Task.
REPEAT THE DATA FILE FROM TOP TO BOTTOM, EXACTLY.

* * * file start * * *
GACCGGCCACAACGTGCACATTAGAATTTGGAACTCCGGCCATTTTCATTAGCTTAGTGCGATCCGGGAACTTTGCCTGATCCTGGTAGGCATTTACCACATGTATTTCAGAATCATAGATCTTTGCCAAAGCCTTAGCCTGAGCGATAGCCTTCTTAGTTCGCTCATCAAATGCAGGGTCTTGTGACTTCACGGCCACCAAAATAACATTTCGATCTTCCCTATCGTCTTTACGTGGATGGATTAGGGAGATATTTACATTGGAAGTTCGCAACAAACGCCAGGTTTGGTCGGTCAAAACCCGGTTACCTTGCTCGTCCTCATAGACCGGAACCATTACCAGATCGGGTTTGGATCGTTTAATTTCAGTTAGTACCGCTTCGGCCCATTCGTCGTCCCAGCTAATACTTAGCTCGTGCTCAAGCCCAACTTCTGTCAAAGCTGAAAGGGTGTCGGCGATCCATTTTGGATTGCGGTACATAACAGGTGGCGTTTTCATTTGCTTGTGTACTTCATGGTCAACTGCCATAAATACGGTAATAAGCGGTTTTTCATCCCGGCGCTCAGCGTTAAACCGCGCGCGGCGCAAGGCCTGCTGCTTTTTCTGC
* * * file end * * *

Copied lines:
GACCGGCCACAACGTGCACATTAGAATTTGGAACTCCGGCCATTTTCATTAGCTTAGTGCGATCCGGGAACTTTGCCTGATCCTGGTAGGCATTTACCACATGTATTTCAGAATCATAGATCTTTGCCAAAGCCTTAGCCTGAGCGATAGCCTTCTTAGTTCGCTCATCAAATGCAGGGTCTTGTGACTTCACGGCCACCAAAATAACATTTCGATCTTCCCTATCGTCTTTACGTGGATGGATTAGGGAGATATTTACATTGGAAGTTCGCAACAAACGCCAGGTTTGGTCGGTCAAAACCCGGTTACCTTGCTCGTCCTCATAGACCGGAACCATTACCAGATCGGGTTTGGATCGTTTAATTTCAGTTAGTACCGCTTCGGCCCATTCGTCGTCCCAGCTAATACTTAGCTCGTGCTCAAGCCCAACTTCTGTCAAAGCTGAAAGGGTGTCGGCGATCCATTTTGGATTGCGGTACATAACAGGTGGCGTTTTCATTTGCTTGTGTACTTCATGGTCAACTGCCATAAATACGGTAATAAGCGGTTTTTCATCCCGGCGCTCAGCGTTAAACCGCGCGCGGCGCAAGGCCTGCTGCTTTTTCTGC